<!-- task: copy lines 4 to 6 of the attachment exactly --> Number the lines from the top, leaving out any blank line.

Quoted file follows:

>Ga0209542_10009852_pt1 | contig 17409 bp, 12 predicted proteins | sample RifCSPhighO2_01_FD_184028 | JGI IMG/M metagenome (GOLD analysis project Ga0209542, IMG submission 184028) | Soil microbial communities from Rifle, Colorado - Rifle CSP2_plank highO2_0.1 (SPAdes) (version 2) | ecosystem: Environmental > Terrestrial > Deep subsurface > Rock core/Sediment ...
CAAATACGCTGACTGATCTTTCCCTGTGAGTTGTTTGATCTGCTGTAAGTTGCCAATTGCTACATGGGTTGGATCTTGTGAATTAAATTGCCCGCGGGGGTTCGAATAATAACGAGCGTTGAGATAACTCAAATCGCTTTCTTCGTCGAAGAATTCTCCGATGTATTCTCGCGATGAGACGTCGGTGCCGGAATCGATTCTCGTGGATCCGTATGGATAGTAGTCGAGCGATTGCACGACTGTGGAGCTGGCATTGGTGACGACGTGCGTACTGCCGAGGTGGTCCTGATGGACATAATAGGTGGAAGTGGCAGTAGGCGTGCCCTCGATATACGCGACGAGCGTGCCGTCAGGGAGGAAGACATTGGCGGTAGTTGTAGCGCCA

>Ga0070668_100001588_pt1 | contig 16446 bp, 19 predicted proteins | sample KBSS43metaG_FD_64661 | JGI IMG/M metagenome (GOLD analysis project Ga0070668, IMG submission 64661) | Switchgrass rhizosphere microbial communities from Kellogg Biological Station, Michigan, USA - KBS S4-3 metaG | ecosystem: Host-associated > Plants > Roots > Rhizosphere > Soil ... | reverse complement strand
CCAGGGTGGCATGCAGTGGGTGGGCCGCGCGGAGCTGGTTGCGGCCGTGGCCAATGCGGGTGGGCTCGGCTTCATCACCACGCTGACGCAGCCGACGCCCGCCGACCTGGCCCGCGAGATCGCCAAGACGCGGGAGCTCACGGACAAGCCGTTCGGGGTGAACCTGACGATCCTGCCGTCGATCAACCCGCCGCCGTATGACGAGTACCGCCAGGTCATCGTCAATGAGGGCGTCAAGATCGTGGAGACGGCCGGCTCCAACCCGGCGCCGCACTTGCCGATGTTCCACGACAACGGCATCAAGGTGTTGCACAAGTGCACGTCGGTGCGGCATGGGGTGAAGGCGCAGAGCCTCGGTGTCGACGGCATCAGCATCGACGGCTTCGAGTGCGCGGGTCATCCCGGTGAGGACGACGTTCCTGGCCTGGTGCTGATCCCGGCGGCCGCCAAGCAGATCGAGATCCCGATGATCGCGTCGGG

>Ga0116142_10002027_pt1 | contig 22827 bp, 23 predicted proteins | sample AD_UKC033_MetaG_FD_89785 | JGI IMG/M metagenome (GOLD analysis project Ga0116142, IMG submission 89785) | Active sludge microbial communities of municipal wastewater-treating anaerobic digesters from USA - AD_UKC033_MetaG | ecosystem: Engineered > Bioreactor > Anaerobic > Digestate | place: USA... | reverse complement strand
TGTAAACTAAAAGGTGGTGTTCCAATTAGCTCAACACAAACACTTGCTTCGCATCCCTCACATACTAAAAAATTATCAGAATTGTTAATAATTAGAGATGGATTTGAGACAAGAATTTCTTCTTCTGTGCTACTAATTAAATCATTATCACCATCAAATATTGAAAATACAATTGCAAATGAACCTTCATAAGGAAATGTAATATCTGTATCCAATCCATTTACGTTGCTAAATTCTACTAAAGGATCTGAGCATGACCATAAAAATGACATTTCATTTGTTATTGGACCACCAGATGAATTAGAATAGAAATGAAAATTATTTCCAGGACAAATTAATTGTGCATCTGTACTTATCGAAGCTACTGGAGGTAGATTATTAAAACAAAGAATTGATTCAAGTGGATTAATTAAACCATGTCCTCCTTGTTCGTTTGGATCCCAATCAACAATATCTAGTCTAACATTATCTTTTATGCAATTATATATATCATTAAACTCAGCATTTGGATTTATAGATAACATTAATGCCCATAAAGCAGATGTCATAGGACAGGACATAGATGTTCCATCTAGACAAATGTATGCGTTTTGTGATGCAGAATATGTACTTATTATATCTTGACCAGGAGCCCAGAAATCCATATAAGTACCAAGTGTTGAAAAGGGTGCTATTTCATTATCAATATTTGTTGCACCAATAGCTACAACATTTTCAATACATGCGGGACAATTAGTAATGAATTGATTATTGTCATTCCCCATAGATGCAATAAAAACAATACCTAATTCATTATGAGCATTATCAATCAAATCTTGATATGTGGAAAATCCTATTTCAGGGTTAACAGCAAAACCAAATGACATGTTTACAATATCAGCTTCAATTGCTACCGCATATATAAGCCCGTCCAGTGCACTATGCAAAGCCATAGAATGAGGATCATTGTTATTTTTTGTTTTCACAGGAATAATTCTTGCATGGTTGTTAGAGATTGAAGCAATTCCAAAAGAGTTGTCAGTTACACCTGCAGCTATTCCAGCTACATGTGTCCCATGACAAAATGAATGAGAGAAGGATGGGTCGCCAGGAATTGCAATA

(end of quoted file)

CCAGGGTGGCATGCAGTGGGTGGGCCGCGCGGAGCTGGTTGCGGCCGTGGCCAATGCGGGTGGGCTCGGCTTCATCACCACGCTGACGCAGCCGACGCCCGCCGACCTGGCCCGCGAGATCGCCAAGACGCGGGAGCTCACGGACAAGCCGTTCGGGGTGAACCTGACGATCCTGCCGTCGATCAACCCGCCGCCGTATGACGAGTACCGCCAGGTCATCGTCAATGAGGGCGTCAAGATCGTGGAGACGGCCGGCTCCAACCCGGCGCCGCACTTGCCGATGTTCCACGACAACGGCATCAAGGTGTTGCACAAGTGCACGTCGGTGCGGCATGGGGTGAAGGCGCAGAGCCTCGGTGTCGACGGCATCAGCATCGACGGCTTCGAGTGCGCGGGTCATCCCGGTGAGGACGACGTTCCTGGCCTGGTGCTGATCCCGGCGGCCGCCAAGCAGATCGAGATCCCGATGATCGCGTCGGG

>Ga0116142_10002027_pt1 | contig 22827 bp, 23 predicted proteins | sample AD_UKC033_MetaG_FD_89785 | JGI IMG/M metagenome (GOLD analysis project Ga0116142, IMG submission 89785) | Active sludge microbial communities of municipal wastewater-treating anaerobic digesters from USA - AD_UKC033_MetaG | ecosystem: Engineered > Bioreactor > Anaerobic > Digestate | place: USA... | reverse complement strand
TGTAAACTAAAAGGTGGTGTTCCAATTAGCTCAACACAAACACTTGCTTCGCATCCCTCACATACTAAAAAATTATCAGAATTGTTAATAATTAGAGATGGATTTGAGACAAGAATTTCTTCTTCTGTGCTACTAATTAAATCATTATCACCATCAAATATTGAAAATACAATTGCAAATGAACCTTCATAAGGAAATGTAATATCTGTATCCAATCCATTTACGTTGCTAAATTCTACTAAAGGATCTGAGCATGACCATAAAAATGACATTTCATTTGTTATTGGACCACCAGATGAATTAGAATAGAAATGAAAATTATTTCCAGGACAAATTAATTGTGCATCTGTACTTATCGAAGCTACTGGAGGTAGATTATTAAAACAAAGAATTGATTCAAGTGGATTAATTAAACCATGTCCTCCTTGTTCGTTTGGATCCCAATCAACAATATCTAGTCTAACATTATCTTTTATGCAATTATATATATCATTAAACTCAGCATTTGGATTTATAGATAACATTAATGCCCATAAAGCAGATGTCATAGGACAGGACATAGATGTTCCATCTAGACAAATGTATGCGTTTTGTGATGCAGAATATGTACTTATTATATCTTGACCAGGAGCCCAGAAATCCATATAAGTACCAAGTGTTGAAAAGGGTGCTATTTCATTATCAATATTTGTTGCACCAATAGCTACAACATTTTCAATACATGCGGGACAATTAGTAATGAATTGATTATTGTCATTCCCCATAGATGCAATAAAAACAATACCTAATTCATTATGAGCATTATCAATCAAATCTTGATATGTGGAAAATCCTATTTCAGGGTTAACAGCAAAACCAAATGACATGTTTACAATATCAGCTTCAATTGCTACCGCATATATAAGCCCGTCCAGTGCACTATGCAAAGCCATAGAATGAGGATCATTGTTATTTTTTGTTTTCACAGGAATAATTCTTGCATGGTTGTTAGAGATTGAAGCAATTCCAAAAGAGTTGTCAGTTACACCTGCAGCTATTCCAGCTACATGTGTCCCATGACAAAATGAATGAGAGAAGGATGGGTCGCCAGGAATTGCAATA